That sort of brutal honesty is a thing most are not now willing to adopt for themselves, never mind to profess it publicly. This basic shading of the truth by redirecting the question of effect to unrelated causes is the heart of our collapse. The statists rely upon it in so many issues and policies that I doubt I could name them all. It’s not a lack of contraception that makes women pregnant. It’s not the lack of a job that makes a person unemployable. It’s not a lack of any particular material thing that makes a person poor. It’s not a lack of money that makes a bank robber. It’s not the widespread availability of axes that makes axe-murderers possible. It’s not a lack of social programs that makes persons income-insecure in their old age, disability, youth, or at any other point in their lives. All of these are artifices, and all are contrived to permit us to avoid the unpleasant necessity of relating cause to effect.
Whatever we do, if we are to have any hope of reversing our decline, we must be truthful about its cause. When the professional protesters of statists’ instigation arrive to demand this thing or that thing, all assumed to alleviate their current state of discomfort, we are right to reject their bankrupt appeals, but more, to state flatly our judgments of the proximal cause of their “plights.” We must also state these truths about ourselves. We will not capture any solid proportion of the youth if we hide from the facts behind platitudes or pragmatic politics. The young people in this country are being sacrificed, and we are permitting it. We are. We’re permitting is because we don’t believe they’re worth the effort, and because we are consumed with hanging onto so much as remains of our own ambitions, goals, and long-range prosperity.
Our founders risked everything to carry out a revolution against that era’s preeminent manifestation of the state. They did not hide behind platitudes. They did not construct flimsy artifices and swallow them whole. They dared to name the truth of the matters at hand, and they did so knowing they might not survive to bear their revolution’s fruits. What truths will we risk? When we bounce our grandchildren upon our knees, taking delight in their precious smiles, at what point will we consider them old enough to know the truth about the world we are bequeathing to them? When our children near adulthood, will we have armed them with the facts, or will we permit them to struggle against or for the wrong cause, having unlinked the true cause of the effects they must now suffer? It is our silence that will kill them. It is the collection of artifices we have accepted that will annihilate their futures. Dare to look them in the eyes and tell them all the excuses, and that it hadn’t been your fault. After all, you didn’t choose this. You didn’t consent to this.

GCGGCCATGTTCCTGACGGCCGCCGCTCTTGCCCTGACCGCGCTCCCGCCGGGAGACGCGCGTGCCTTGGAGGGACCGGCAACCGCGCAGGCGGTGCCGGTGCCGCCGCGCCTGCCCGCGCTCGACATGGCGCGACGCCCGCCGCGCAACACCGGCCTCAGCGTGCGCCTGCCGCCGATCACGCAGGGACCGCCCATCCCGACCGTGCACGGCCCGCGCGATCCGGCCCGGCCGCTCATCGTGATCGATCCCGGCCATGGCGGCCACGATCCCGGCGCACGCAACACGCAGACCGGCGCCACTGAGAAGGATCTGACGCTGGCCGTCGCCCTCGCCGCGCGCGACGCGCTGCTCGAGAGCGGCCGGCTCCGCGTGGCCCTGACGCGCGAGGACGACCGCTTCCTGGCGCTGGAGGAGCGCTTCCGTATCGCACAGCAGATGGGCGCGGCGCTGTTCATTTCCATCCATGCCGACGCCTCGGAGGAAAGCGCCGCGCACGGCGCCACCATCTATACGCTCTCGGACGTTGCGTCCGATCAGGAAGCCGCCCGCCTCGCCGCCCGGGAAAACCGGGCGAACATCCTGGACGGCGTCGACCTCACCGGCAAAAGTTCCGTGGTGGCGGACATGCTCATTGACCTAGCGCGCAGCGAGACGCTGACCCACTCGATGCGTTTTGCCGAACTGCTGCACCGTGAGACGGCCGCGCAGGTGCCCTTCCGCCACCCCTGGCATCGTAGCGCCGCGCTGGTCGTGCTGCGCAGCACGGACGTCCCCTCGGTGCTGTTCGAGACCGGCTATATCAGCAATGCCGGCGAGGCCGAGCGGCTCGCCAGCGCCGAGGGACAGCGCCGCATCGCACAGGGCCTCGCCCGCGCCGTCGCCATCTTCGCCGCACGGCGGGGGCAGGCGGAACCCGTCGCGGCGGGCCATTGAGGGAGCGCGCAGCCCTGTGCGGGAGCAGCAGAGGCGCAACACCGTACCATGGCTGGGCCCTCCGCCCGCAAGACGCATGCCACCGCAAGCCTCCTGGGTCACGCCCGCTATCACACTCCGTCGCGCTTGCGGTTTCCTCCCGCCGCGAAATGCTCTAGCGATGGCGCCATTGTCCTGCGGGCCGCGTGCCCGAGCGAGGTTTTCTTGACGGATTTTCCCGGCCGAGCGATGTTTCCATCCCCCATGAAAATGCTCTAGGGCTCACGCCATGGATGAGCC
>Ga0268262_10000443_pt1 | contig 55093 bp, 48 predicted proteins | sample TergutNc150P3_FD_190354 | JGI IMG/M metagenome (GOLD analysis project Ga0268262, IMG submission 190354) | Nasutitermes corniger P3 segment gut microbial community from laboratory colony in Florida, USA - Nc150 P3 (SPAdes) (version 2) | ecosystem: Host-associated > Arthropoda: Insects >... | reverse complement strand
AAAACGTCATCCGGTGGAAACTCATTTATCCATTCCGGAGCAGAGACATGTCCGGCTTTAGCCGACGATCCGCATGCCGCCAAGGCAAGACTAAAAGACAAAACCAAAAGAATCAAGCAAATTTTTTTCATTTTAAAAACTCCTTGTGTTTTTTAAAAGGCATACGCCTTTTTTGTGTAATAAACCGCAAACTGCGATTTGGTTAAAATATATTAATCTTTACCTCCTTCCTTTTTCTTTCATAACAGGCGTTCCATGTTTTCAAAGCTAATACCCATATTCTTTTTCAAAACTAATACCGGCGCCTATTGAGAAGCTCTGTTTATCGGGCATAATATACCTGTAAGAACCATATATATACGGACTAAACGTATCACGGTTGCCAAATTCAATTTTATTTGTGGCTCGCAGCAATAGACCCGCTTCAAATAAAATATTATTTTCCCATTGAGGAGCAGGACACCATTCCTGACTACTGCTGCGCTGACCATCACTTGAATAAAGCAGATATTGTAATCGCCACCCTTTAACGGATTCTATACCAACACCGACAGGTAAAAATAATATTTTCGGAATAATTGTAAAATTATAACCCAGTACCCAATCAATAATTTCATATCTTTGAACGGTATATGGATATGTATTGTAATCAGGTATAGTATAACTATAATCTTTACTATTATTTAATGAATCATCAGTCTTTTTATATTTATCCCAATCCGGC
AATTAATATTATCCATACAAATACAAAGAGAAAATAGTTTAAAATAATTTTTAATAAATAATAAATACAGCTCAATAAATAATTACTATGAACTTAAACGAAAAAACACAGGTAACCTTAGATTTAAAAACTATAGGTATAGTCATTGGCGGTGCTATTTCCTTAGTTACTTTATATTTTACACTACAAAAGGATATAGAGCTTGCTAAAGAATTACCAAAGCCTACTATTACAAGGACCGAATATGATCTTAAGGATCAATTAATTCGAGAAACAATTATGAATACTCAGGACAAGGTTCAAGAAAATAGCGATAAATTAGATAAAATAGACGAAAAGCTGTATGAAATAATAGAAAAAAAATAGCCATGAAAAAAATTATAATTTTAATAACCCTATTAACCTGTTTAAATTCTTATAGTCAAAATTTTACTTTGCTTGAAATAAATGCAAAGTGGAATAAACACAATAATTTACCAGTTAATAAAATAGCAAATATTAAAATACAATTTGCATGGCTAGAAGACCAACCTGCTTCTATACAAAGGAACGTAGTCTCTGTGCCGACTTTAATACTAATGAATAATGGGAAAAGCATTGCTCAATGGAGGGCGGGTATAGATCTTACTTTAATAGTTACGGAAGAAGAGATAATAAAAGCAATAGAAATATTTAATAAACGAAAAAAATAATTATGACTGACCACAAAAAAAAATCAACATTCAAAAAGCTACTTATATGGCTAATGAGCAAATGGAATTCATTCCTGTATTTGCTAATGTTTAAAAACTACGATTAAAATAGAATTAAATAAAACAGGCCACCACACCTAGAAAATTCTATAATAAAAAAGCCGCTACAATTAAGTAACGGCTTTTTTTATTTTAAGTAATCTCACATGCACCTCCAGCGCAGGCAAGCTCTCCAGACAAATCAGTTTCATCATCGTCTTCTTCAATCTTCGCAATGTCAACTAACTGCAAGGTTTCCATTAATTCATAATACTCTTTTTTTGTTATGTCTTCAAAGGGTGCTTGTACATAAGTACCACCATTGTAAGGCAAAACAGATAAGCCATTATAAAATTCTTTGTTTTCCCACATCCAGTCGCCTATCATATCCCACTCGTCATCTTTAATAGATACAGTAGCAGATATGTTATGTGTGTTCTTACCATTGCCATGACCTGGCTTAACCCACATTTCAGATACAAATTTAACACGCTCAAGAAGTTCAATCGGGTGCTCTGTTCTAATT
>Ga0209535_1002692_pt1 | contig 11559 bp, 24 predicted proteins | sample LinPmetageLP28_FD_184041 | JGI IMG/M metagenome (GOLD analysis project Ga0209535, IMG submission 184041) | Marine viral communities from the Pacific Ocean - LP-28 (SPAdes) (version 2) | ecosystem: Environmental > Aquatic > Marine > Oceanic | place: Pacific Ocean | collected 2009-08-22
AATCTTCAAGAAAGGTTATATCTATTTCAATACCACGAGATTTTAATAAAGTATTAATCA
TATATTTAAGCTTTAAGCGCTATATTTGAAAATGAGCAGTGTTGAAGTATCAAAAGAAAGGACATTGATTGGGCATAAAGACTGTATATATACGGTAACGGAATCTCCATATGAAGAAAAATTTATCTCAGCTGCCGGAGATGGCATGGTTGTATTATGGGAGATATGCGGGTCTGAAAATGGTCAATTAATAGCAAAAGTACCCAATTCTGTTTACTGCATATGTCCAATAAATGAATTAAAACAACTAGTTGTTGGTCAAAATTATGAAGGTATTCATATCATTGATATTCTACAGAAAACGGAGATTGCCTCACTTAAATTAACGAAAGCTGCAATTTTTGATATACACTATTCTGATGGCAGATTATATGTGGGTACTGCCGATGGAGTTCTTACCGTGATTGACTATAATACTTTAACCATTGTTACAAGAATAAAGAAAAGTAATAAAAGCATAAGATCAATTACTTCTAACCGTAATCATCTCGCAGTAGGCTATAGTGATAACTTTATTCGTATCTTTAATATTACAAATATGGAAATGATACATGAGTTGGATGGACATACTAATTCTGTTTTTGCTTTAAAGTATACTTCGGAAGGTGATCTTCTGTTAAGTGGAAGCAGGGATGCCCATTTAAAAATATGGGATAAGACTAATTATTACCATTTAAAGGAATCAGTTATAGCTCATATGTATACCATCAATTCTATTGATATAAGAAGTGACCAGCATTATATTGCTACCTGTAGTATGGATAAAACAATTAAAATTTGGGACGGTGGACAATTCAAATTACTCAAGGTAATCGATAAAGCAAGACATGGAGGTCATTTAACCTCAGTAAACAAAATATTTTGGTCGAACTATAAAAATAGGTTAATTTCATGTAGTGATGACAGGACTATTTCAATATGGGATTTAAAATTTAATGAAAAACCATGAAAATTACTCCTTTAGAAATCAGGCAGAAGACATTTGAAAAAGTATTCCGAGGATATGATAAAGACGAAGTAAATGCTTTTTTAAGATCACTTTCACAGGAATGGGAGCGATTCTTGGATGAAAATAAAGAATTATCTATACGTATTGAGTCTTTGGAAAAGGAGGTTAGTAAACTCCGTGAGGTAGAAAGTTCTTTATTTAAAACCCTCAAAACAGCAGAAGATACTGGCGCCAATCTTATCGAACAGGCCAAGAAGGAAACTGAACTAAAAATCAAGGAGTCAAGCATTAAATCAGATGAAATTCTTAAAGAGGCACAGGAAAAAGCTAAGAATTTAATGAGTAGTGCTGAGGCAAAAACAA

That shame we feel at having let this befall them must be given a voice. Since there are none but us to find it, we must gather our courage to say it. The statists did not alone impose this upon us. They had collaborators. Until we are willing to name them by confession, our silence is purchased and we are the root of the problem. Even now the Republicans who had opposed Obama-care with varying levels of ferocity only now to accept its miserable implementation as grudging convicts accepting the lashes for a secret guilt. Our progeny may now become slaves to our guilt, because for the sake of what we hope to scrounge in a dimming future, we won’t tell them the truth lest they discover our complicity. This conversion to rampant statism could not happen without our participation, or at least our silent assent. The establishment Republicans in Washington and elsewhere are those who had known better but said nothing out of fear that upsetting their apple-cart would cost them, too. We are the people who had accepted this as “leadership,” and who took a few of their crumbs offered as bribes for our silence.
Time is running short for this fading republic, and if we are to make a true effort for restoring her, we must state our case, including the confessions of every deceit we’ve accepted. It is not as though we hadn’t known. When we accepted the income tax, we knew where that would lead. When we accepted debt as money, we could not have believed it would be a solid foundation. When we accepted the programs with their ever-increasing eligibility, we must have known what it would birth. When we decided that we could “have it all” without the corresponding effort required to truly have it, we knew we were short-cutting. Let us then embark if we will upon a single premise that we often mouth without commitment to its meaning: “Freedom isn’t free.” It is now time that we clean our messes and bear its costs. If vanity leads the wife to ask a question for which she wants only a dishonest answer, what character defect in the husband permits him to satisfy the request? This is the central question that lies at the heart of our national morass, and until we answer it truthfully, there can be no restoration. We cannot hope to stave off the counter-revolutionaries by soothing their egos, and in so doing, satisfying a few of our own indulgences. The time for truth is now.
It’s not liberty that makes socialism unworkable…